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IOGP Executive Director: Industry must be more vocal in order to maintain its social license to operate

Iman Hill, IOGP Executive Director, outlines some of the ocean science initiatives in which the association is involved, during a keynote address at the 2021 IADC HSE & Sustainability Europe Conference on 15 September.

By Stephen Whitfield, Associate Editor

The oil and gas industry plays a central role in meeting the energy needs of billions of people around the world while also contributing to global economic development. That is an undeniable fact, even as many countries enact policies to lower emissions as part of wider strategies around climate change. For the oil and gas industry, this means we must be even more vocal about the work it does in order to maintain its social license to operate in a low-carbon world, said Iman Hill, Executive Director of the International Association of Oil and Gas Producers (IOGP).

She notes media headlines about our industry and climate change always carry the same message: that the people working for this industry don’t care about the planet. “But that couldn’t be further from the truth or the facts,” Ms Hill said. “If public perception is shaped by unbalanced and distorted framing, there are bound to be adverse outcomes, not only for our industry but for our society.”

In a keynote address at the 2021 IADC HSE & Sustainability Europe Conference on 15 September, Ms Hill spoke about the role the industry already plays in energy transition. She focused especially on the United Nations’ Sustainable Development Goals, a collection of 17 interlinked global goals enacted in 2015 to provide a blueprint for a more sustainable future by 2030.

In particular, two of those 17 goals have inextricable links to oil and gas – life below the oceans and climate action, and she discussed the work IOGP is engaged in to promote ocean science and lower emissions. This includes participation in iAtlantic, a multidisciplinary research program that aims to assess the health of deep sea and open ocean ecosystems across the Atlantic Ocean. Further, the group launched in 2019 the IOGP Environmental Genomics Joint Industry Program, collaborating with academia and regulators to coordinate research aimed at exploring the application of environmental DNA-based analyses in environmental assessments and monitoring of operations. Environmental DNA, or DNA shed by organisms into aquatic or terrestrial environments, can be used to detect organisms and estimate biodiversity.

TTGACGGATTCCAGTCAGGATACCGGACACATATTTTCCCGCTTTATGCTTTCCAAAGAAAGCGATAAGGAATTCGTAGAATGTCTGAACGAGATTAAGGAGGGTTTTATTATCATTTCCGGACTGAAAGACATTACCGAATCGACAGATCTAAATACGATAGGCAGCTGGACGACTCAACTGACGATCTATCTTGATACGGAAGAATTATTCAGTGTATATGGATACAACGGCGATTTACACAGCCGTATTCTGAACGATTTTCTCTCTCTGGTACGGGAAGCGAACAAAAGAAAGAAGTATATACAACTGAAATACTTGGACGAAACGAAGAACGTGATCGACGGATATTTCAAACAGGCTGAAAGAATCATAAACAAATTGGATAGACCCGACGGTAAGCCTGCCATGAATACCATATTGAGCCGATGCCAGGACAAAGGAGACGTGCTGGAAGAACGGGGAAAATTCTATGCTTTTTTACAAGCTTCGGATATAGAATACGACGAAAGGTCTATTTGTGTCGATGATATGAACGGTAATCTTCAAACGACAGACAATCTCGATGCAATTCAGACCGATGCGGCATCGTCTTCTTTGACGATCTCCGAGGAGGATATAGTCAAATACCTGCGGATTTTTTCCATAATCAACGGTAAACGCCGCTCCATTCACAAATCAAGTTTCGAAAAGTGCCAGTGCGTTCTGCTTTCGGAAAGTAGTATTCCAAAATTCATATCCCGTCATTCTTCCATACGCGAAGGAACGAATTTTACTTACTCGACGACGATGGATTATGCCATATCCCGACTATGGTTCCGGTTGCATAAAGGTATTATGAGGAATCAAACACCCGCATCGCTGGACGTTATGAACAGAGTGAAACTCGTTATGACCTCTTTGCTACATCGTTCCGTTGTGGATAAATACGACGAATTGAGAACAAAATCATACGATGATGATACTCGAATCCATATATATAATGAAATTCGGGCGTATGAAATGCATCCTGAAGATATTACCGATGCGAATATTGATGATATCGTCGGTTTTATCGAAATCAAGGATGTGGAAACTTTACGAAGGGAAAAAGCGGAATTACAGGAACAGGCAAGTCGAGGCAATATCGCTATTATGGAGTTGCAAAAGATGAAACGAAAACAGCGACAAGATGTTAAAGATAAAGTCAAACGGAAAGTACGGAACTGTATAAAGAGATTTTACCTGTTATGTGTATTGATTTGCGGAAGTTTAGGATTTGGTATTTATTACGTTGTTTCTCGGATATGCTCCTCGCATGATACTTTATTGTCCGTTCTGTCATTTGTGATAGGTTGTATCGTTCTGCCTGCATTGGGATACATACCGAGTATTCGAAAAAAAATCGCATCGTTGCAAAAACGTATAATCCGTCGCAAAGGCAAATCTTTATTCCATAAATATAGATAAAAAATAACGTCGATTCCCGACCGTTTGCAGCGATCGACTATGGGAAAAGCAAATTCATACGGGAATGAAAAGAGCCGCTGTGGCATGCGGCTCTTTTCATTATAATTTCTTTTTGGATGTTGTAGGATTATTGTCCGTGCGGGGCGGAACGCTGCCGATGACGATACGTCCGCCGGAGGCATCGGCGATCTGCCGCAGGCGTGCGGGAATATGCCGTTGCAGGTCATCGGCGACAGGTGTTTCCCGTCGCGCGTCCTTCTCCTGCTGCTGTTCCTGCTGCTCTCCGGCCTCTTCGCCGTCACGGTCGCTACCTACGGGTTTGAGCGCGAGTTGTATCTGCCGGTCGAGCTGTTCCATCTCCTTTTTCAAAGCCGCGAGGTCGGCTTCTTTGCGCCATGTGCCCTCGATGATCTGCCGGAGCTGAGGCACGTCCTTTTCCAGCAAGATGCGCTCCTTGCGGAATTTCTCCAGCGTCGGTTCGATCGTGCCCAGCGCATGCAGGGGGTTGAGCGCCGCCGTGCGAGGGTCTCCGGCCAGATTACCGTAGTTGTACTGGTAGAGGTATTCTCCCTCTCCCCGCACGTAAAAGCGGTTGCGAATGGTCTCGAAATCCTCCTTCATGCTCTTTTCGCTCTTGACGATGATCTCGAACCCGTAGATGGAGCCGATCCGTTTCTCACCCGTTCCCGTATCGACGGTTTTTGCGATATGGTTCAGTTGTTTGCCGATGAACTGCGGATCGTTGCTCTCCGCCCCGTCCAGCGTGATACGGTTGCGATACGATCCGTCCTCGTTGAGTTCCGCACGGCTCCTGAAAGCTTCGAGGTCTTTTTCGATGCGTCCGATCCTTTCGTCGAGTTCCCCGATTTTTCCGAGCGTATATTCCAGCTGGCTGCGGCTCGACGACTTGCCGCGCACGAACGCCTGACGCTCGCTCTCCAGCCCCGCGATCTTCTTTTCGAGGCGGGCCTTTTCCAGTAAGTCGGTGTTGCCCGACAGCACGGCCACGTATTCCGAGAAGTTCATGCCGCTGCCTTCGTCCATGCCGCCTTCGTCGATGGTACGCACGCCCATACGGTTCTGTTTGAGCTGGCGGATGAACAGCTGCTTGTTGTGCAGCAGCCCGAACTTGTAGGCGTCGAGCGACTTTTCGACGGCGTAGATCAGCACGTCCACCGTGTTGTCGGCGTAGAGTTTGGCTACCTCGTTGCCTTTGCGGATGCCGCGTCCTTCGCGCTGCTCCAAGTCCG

Providing the industry with access to comprehensive ocean data can be valuable for initiatives that assess the health of ocean ecosystems, Ms Hill said. “One of the targets of the Sustainable Development Goals is to increase scientific knowledge, research and technology. The oil and gas industry is doing considerable work towards this target that many people are unaware of, and are often surprised by. We are engaged in a variety of initiatives to support ocean science as a force for good.”

For the climate action goal, Ms Hill noted that the industry is contributing in many ways to reducing emissions. Industry associations like IOGP already play important roles in getting more companies involved in low-emissions initiatives. She touted IOGP’s Low Carbon Agenda, which identifies four areas through which the industry must make coordinated step changes: carbon capture and storage, electrification, energy efficiency and flaring. The association has set up an Energy Transition Directorate that will take the lead in delivering tangible step changes in each of those areas.

“We all need to contribute, because we’re not doing enough,” Ms Hill said. “We need CO2 emissions to provide safe boundary conditions and inspire the same innovation that we have when discussing the safety or the health of our workers.”

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